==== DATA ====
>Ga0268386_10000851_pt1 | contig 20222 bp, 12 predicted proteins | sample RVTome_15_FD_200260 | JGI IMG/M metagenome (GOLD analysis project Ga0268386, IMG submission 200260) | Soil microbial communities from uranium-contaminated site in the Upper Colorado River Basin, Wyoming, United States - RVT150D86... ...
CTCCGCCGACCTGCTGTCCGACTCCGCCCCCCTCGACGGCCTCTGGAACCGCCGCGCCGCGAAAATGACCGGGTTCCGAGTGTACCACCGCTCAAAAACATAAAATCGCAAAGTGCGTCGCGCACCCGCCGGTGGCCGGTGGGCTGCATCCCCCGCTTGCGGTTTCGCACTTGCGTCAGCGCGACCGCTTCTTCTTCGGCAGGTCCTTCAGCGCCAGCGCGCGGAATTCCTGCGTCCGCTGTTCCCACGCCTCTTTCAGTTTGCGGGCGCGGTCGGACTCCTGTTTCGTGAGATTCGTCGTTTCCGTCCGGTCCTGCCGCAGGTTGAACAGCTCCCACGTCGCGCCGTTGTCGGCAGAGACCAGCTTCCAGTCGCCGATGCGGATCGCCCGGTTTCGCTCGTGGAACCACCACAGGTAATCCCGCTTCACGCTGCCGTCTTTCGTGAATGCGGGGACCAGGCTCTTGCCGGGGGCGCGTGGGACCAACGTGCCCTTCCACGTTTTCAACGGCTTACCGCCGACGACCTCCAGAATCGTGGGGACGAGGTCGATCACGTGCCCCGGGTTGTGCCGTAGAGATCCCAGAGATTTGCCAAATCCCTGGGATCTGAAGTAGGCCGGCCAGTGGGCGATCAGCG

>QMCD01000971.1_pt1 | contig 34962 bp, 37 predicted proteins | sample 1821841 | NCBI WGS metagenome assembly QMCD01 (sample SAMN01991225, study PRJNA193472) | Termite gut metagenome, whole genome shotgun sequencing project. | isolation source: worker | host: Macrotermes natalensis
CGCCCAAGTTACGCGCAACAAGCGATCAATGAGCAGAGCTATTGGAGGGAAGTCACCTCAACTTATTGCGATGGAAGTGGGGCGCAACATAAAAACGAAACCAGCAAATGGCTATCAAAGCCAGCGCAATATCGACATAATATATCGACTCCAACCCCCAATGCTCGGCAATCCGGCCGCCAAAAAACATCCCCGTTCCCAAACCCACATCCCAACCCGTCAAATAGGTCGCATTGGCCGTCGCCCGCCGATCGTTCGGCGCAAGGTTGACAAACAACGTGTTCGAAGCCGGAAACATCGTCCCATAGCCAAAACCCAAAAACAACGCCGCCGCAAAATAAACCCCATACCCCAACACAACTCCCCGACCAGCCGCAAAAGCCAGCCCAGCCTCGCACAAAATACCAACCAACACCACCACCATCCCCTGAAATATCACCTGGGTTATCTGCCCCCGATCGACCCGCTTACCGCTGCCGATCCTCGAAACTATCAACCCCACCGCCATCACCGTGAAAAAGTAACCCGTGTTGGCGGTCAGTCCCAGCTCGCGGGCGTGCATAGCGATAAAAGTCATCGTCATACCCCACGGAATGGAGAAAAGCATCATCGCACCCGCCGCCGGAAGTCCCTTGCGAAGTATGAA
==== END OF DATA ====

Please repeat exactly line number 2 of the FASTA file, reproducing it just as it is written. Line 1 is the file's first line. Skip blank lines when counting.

CTCCGCCGACCTGCTGTCCGACTCCGCCCCCCTCGACGGCCTCTGGAACCGCCGCGCCGCGAAAATGACCGGGTTCCGAGTGTACCACCGCTCAAAAACATAAAATCGCAAAGTGCGTCGCGCACCCGCCGGTGGCCGGTGGGCTGCATCCCCCGCTTGCGGTTTCGCACTTGCGTCAGCGCGACCGCTTCTTCTTCGGCAGGTCCTTCAGCGCCAGCGCGCGGAATTCCTGCGTCCGCTGTTCCCACGCCTCTTTCAGTTTGCGGGCGCGGTCGGACTCCTGTTTCGTGAGATTCGTCGTTTCCGTCCGGTCCTGCCGCAGGTTGAACAGCTCCCACGTCGCGCCGTTGTCGGCAGAGACCAGCTTCCAGTCGCCGATGCGGATCGCCCGGTTTCGCTCGTGGAACCACCACAGGTAATCCCGCTTCACGCTGCCGTCTTTCGTGAATGCGGGGACCAGGCTCTTGCCGGGGGCGCGTGGGACCAACGTGCCCTTCCACGTTTTCAACGGCTTACCGCCGACGACCTCCAGAATCGTGGGGACGAGGTCGATCACGTGCCCCGGGTTGTGCCGTAGAGATCCCAGAGATTTGCCAAATCCCTGGGATCTGAAGTAGGCCGGCCAGTGGGCGATCAGCG